When Spitzer was elected, up went a transition website soliciting resumes from hopefuls all across New York. It was to reach out in a bipartisan manner to people from all over the state and even the country, in hopes of breaking Albany’s hold on such jobs. But the website’s submission form, apparently cribbed in haste from another website, also had a field for “Where would you be willing to relocate to…” with India and North Carolina as some of the choices. Those of us who noticed it had a good laugh, but…

Spitzer also had another website. It was called Spitzer 2010. What about Spitzer Today? I recall wondering.

I remember attending a Spitzer speech on saving cities, before the election. I was trying to get a feel for his ideas and rhetoric, what sort of inspiring inaugural speech he might give us, what grasp of imagery he had, what fresh ideas for Syracuse he might have. It felt like a very wonky speech, without much new in it. I thought this was just a style we would have to get used to, and wait and watch harder for the breaks of light in the rhetorical clouds. But those breaks of light never really came.

Spitzer, as governor, made the rounds of Upstate cities and to Syracuse. What ideas would he bring with him beyond the usual promises of aid and gifts? What was our role in his master plan? But nothing new was unveiled; he just met with local movers and shakers, proclaimed their pre-existing plans good — plans that didn’t always enthuse local alternative thinkers. “Right… carry on.” He also hired an “Upstate Czar,” something which appeared to be a good idea, and still does I suppose (I wonder what will become of Dan Gundersen now?). But I couldn’t help feeling that whenever Spitzer came here, he was not really paying attention. Of course he couldn’t; this is a huge state; but…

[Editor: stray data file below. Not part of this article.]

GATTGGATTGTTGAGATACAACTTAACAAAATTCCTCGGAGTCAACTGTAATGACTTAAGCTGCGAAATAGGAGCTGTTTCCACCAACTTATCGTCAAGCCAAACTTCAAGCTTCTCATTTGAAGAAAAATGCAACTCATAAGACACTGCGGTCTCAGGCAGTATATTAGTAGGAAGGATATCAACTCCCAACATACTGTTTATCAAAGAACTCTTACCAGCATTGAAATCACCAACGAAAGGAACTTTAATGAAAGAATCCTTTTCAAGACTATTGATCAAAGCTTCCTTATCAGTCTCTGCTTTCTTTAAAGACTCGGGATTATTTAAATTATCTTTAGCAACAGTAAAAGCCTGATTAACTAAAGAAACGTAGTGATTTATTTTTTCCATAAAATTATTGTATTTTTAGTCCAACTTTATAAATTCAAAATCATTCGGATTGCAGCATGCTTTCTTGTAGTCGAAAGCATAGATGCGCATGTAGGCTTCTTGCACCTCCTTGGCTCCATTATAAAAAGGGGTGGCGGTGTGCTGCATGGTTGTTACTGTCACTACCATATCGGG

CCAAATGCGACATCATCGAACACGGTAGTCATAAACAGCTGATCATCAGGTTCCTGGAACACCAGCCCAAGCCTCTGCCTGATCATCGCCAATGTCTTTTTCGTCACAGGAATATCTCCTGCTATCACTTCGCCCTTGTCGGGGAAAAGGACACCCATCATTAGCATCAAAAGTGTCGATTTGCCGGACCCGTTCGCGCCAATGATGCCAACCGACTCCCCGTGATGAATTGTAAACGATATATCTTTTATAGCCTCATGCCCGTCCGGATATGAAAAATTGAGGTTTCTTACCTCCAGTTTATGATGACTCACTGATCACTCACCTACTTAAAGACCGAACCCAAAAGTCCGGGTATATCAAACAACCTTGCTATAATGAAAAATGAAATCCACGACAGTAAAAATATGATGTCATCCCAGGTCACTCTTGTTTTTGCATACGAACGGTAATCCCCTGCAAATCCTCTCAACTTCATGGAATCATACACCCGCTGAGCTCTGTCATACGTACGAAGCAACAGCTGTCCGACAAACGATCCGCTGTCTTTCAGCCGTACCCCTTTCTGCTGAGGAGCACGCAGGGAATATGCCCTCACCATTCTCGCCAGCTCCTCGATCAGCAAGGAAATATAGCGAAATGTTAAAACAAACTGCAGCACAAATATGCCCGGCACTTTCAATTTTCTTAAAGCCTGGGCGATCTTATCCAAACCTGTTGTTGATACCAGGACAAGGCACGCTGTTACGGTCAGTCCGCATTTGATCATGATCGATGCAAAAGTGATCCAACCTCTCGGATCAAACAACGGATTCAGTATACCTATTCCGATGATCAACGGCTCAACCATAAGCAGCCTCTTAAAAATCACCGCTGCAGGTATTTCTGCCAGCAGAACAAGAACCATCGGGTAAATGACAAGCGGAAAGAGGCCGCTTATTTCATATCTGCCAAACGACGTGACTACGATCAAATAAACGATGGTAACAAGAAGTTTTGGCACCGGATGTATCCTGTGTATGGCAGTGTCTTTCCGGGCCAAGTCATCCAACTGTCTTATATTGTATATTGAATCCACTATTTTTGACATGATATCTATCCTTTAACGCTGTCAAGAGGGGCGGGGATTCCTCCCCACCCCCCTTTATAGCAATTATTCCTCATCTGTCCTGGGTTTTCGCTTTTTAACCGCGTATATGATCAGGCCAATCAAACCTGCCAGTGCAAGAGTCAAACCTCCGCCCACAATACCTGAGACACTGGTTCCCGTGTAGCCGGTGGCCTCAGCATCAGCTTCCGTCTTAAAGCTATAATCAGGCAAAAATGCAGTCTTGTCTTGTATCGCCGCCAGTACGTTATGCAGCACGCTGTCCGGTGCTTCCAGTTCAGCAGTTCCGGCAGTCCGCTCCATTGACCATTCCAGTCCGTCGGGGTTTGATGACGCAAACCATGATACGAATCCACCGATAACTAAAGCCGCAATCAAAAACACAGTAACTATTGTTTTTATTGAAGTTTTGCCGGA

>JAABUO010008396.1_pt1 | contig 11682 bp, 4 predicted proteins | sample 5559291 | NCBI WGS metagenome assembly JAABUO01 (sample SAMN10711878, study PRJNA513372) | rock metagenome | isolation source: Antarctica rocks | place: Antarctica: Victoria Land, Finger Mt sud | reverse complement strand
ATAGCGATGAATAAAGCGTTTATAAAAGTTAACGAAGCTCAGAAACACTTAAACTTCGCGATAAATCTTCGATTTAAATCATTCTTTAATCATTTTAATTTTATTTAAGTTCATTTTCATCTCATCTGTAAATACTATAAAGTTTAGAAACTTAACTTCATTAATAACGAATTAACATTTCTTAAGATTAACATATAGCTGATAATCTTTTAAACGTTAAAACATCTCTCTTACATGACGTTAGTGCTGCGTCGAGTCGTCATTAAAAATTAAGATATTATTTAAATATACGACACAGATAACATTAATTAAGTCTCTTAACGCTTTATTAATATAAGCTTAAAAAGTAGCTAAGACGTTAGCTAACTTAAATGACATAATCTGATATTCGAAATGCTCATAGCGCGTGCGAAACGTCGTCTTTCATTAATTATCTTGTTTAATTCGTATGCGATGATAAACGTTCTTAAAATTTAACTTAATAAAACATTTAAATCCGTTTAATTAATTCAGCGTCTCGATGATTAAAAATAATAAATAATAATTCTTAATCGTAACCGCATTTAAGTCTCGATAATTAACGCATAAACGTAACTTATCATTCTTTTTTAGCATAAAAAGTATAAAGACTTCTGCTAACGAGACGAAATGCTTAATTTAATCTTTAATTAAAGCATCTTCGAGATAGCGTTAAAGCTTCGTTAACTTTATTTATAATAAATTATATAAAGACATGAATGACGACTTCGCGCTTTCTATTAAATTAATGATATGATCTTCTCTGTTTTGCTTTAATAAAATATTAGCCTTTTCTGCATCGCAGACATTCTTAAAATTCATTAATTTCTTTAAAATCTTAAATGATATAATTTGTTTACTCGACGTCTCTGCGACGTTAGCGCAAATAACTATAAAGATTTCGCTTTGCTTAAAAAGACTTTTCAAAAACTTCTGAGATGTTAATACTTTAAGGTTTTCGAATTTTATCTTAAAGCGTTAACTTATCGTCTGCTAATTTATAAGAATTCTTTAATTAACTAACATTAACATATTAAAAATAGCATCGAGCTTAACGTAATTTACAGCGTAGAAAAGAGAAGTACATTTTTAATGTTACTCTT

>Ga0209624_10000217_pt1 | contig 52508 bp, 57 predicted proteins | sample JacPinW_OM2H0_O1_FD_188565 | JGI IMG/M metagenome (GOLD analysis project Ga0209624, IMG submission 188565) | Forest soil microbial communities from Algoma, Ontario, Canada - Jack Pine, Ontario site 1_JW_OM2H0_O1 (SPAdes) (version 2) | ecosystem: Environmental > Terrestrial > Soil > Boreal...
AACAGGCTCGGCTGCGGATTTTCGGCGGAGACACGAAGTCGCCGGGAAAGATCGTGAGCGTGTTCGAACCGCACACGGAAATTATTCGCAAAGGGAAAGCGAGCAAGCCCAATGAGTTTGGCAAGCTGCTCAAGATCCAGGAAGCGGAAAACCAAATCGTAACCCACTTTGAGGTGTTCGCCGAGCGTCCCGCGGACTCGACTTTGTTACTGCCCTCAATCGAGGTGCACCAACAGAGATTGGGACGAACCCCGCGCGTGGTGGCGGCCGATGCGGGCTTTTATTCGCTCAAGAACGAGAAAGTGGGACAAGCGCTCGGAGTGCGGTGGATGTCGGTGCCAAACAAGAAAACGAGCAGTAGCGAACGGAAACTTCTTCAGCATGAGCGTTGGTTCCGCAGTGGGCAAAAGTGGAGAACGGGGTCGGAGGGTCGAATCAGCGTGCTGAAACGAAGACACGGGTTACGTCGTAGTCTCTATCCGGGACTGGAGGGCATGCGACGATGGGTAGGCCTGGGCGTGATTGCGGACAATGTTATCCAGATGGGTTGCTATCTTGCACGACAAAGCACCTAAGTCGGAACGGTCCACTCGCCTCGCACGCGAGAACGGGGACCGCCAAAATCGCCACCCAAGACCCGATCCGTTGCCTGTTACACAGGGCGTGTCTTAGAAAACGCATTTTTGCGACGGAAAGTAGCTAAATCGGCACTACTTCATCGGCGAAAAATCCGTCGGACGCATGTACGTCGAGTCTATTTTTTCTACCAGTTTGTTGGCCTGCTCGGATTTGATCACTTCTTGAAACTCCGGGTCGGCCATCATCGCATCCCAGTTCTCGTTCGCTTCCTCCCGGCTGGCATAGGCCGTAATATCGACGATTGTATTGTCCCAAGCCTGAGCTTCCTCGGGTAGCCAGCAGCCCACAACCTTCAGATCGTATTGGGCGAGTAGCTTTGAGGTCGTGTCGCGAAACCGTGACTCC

And the little disappointments unfolded against a constant state of war.

Hope after hope, continued waiting and hoping, and little disappointments here and there. And questions floating in, vague wonderings if Spitzer really “got it.” Of course he did. How could he not? All one needed to do was wait just a little while longer.

We had an understanding, Eliot and I.

New York’s budget: Hoo coodanode?

Let’s do one last check of the math on Gov. Spitzer’s budget… Oops, sorry! We’re $384 million short.

While the changes represent a small fraction of New York’s $124 billion budget, they are a sign of how rapidly shifting economic forecasts are causing havoc with the state’s fiscal planning. It is rare for a governor to second-guess his own budget, especially so soon after releasing it.

Over at Calculated Risk, a well-known investors’ blog, there’s a popular sarcastic catchphrase, hoo coodanode. As in, “Who coulda knowed” that the housing bubble was going to burst? Or that subprime would blow up like it has? Or all the problems that would happen?

New York’s not the only state getting a sudden lump in its throat over its budget, but of all states, you’d think New York — and most particularly Spitzer, the Terror of Wall Street — coodanode.

It’s a beautiful day for a budget

The stock market is about to seriously tank, but what of that? Gov. Spitzer releases his budget today. I just wonder if anyone in Albany will have time to read it while they are on the phone with their brokers.

Updated: Details of the budget. (Think we’ll get a budget passed on time this year?) A quote from the synopsis:

The 2008-09 Executive Budget includes $81.8 billion in State Operating Funds spending, an increase of 5.0 percent compared to 2007-08. This is consistent with Governor Spitzer’s goal of limiting pending growth to below 5.3 percent, which is the average long-term rate of personal income growth in New York – and the best measure of affordability.

What does “long-term rate” mean here, exactly? Five years? Ten years? Twenty? (And is that “personal income growth” adjusted for cost of living increases?) Just saying, this sounds like a nice formula but I’m not sure what it really means. Can anyone explain?

And some thoughts from Simon at Living in Dryden about NYC’s economic situation.

The reviews are in